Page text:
A full month of 2010 has passed before I decided to start publishing my market prediction series for five major components of the computer market. They reason I held back on this series was because I wanted to let the major manufacturers play out their cards first which, just according to my expectations did around the Consumer Electronics Show at the start of January.
Now having a clear vision of where the industry is going, I can now put together a series of articles detailing what the average consumer can expect from twenty-ten in terms of processor, graphics, memory, and storage – the four main components of a system.
I would also follow up this series with buying guides in all these categories for the first quarter of 2010 to help out the readers who are out in market with a fixed budget but just don’t know what to get. So, without further delay lets jump into the year of the CPU.
There is a pretty good reason why I called 2010 the year of the CPU (in the regular computer world at least, otherwise it seems like the year of Tablets and 3D). Two things primarily changed my outlook for 2010. The first and most obvious reason was the emergence of a number of new ‘niche’ markets in computing – like the Smart-books and slate Tablets for example. These two virtually didn’t exist over an year ago, and are now responsible for an interesting shift in the market trends.
The second reason is Intel’s cancellation of its Larrabee GPU chip – at least for the time being. Had Intel been able to produce any good x86 based next generation GPU, 2010 would have been the battle ground for graphics with AMD/ATI’s clear DirectX 11 lead and NVIDIA’s powerhouse Fermi processor. Sadly, we wont be getting a taste of this battle for a couple of years at least.
Interestingly, new form factors are also gaining popularity in the desktop market as well like Nettops, Small Form Factor (SFF), Home Theater (HTPC) and All-in-One computers. So the simple categorization of Desktop, Mobile and Handheld devices has been expanded into many new dimensions. Now the new market segments include (in order of decreasing size and increasing mobility):
- Traditional Desktops
- Home Theater PCs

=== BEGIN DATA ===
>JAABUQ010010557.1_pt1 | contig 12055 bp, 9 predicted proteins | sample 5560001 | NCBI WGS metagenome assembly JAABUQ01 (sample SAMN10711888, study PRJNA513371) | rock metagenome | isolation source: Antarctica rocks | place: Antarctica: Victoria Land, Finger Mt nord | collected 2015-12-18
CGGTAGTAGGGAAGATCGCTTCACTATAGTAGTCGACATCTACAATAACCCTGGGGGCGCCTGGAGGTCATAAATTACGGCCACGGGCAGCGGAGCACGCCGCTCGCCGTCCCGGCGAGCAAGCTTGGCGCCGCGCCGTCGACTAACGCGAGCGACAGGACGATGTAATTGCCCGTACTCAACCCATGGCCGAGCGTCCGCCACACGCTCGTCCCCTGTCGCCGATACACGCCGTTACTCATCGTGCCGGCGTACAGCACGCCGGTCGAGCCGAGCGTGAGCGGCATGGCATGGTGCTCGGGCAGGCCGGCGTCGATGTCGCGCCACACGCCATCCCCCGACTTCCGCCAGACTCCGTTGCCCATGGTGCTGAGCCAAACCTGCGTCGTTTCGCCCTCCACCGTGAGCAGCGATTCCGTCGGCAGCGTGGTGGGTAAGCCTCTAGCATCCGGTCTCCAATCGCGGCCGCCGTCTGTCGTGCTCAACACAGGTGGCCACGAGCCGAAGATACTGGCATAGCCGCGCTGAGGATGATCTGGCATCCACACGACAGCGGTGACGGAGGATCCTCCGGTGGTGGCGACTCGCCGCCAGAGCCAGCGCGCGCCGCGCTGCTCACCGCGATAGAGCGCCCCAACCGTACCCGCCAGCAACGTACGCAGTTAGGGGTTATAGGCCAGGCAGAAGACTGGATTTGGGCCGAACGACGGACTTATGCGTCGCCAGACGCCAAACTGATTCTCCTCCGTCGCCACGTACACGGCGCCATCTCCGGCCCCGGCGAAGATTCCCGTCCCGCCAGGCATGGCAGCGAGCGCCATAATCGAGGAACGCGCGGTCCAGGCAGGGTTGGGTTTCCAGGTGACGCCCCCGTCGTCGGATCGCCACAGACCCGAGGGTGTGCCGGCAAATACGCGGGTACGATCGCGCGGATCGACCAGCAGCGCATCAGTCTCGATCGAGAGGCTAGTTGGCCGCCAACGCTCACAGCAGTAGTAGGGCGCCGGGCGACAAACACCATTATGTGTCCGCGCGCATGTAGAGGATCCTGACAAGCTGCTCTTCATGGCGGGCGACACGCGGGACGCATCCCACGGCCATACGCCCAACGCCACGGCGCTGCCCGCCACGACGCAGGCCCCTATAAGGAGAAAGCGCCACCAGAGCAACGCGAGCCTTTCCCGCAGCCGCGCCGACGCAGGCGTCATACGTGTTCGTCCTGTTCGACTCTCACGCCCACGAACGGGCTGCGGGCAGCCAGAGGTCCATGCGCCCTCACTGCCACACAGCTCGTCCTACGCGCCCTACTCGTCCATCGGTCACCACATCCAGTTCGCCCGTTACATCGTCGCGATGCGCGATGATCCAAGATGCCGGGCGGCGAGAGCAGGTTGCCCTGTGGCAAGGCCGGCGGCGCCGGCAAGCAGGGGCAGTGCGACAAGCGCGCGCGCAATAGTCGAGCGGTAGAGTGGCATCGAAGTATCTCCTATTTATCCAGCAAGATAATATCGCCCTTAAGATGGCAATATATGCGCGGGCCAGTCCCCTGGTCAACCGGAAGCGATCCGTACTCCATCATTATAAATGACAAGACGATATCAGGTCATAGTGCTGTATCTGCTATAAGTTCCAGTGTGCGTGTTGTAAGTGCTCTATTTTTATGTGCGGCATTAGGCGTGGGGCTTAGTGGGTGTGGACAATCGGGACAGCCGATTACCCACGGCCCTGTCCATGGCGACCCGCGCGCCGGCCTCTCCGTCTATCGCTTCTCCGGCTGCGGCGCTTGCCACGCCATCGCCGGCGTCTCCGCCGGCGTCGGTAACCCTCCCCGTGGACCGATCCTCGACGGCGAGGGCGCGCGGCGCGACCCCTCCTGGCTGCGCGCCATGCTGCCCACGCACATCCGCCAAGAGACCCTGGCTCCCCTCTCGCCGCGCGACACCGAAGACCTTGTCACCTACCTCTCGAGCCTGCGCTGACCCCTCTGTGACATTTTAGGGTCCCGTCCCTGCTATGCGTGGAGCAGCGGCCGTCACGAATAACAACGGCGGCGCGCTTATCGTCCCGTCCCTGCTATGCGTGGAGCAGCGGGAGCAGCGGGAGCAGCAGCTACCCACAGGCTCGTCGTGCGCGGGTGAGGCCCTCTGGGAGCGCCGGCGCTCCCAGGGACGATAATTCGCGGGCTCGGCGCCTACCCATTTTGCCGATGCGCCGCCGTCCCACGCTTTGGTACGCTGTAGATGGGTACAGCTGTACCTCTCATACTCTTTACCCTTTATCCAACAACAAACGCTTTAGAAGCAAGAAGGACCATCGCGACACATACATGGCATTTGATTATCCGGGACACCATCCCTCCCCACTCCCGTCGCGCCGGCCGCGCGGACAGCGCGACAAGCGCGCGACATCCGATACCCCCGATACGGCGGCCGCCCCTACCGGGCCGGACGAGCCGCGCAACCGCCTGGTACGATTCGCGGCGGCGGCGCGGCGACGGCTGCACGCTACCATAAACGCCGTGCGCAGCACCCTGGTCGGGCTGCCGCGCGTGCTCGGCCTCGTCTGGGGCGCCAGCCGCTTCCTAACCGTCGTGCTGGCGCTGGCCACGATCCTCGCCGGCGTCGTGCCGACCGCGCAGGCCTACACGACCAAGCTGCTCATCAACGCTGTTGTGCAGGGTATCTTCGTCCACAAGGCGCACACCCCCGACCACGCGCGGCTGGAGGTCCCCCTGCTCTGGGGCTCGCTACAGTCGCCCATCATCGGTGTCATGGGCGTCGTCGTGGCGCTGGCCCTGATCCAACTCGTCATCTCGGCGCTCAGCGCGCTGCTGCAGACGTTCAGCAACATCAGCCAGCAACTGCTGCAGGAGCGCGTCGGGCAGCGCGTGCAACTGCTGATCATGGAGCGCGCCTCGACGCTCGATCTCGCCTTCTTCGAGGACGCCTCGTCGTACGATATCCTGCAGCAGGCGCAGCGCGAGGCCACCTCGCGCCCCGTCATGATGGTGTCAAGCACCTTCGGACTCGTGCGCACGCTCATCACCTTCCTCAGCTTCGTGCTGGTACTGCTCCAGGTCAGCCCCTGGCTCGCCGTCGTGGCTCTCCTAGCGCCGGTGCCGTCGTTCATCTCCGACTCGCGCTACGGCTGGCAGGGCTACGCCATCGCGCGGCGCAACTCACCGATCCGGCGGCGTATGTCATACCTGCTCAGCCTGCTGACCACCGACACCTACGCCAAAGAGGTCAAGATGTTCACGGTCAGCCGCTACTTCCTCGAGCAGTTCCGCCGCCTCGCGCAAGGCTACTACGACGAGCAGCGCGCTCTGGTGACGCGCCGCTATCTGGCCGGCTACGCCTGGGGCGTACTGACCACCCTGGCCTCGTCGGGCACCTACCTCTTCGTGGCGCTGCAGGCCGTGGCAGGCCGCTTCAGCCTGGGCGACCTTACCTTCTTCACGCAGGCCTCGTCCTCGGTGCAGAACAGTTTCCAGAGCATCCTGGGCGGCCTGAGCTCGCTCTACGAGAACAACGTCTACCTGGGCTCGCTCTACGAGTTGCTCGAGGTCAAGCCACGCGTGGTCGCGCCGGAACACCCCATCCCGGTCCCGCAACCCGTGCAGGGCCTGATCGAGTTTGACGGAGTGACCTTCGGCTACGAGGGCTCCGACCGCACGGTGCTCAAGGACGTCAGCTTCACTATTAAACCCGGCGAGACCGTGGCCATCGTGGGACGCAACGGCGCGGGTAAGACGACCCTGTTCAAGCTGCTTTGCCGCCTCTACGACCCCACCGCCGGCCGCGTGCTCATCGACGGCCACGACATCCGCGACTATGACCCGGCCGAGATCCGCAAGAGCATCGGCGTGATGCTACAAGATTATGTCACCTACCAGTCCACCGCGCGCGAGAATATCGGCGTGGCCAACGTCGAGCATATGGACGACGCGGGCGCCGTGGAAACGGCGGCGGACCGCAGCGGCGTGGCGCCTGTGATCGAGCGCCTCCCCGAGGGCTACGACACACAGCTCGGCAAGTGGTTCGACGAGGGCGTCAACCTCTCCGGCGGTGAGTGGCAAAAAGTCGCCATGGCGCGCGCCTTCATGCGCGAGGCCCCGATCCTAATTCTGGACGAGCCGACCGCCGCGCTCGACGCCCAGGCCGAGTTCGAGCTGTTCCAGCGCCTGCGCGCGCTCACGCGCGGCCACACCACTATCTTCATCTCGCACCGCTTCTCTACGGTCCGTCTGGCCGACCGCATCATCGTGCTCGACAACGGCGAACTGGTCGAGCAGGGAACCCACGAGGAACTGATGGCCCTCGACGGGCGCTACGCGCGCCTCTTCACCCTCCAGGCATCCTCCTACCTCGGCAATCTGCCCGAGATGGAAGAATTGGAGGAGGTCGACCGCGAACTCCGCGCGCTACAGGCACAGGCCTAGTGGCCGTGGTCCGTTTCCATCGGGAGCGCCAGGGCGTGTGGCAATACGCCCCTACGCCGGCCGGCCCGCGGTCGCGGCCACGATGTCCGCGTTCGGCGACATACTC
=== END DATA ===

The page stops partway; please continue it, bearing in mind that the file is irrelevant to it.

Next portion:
- Small Form Factor PCs
- Laptops (desktop replacement)
- Smartphones / MIDs
The thermal dissipation and power requirements also decrease while moving down on the above list. The traditional desktop machines don’t really emphasize on low power and low thermal designs because the have larger cases with abundant cooling options as well as beefier power supplies.
The smaller categories of desktops, which include SFF, AIOs, HTPCs and Nettops however do carry strict power and thermal ceiling requirements. As such, the processors deemed ideal for larger machines feel rather uncomfortable when stuffed inside these form factors. This is the prime reason we see a lot of low power chips in the market.
As compared to Notebooks, the desktop replacement laptops don’t have a strong demand for long battery life. Instead, they focus more on computational power comparable to desktops. In contrast, Netbooks demand extra long battery lives, usually over 8 hours at least. The trade off of course is in terms of performance but no one would really want to play Crysis on a 8.9” screen now would they?
The two new additions to the mobile market – the Smartbooks and the Tablets have different needs too. Smartbooks are essentially a mash-up of Smartphones and Netbooks, providing features like full day battery life with always on 3G and GPS along with a conventional Netbook form-factor. Since they have a high power efficiency requirement, they would be running on ARM based processors rather than the traditional x86 architectures.
Tablets on the other hand are being shown to run both traditional desktop operating systems, like Windows 7 or Smartphone OS like Android or the iPhone OS. This class of device would therefore require an energy efficient design and would be running both ARM and x86 architectures. Note that by Tablets, I mean the newer devices and not the Tablet PCs that have been around for about a decade now.
Lastly, for true mobility and pocket friendly form-factors, Smartphones and Mobile Internet Devices require the longest battery life and are usually not afraid to sacrifice performance. Still we have seen even seen this market venture into the gigahertz territory.
This is the most exciting segment of the market for enthusiasts. Almost all the latest innovations in the technology are first introduced in the desktop market. The desktop class has almost always been dominated by Intel – apart from the first half of the past decade which saw AMD’s rise to fame thanks to its x64 extensions. But Intel did spring back with Core 2 and now Nehalem has left AMD’s K10 in the dust when it comes to sheer performance.
But price/performance ratios tell a far different story. While AMD doesn’t have the highest performance parts, it now has four Quad-Core processors priced below $100, and its flagship chip costs under $200.
AMD has no plans to introduce a new micro-architecture in 2010, and would therefore rely on its K10 series of processors. What this essentially means is that we would continue to see price drops on AMD’s front.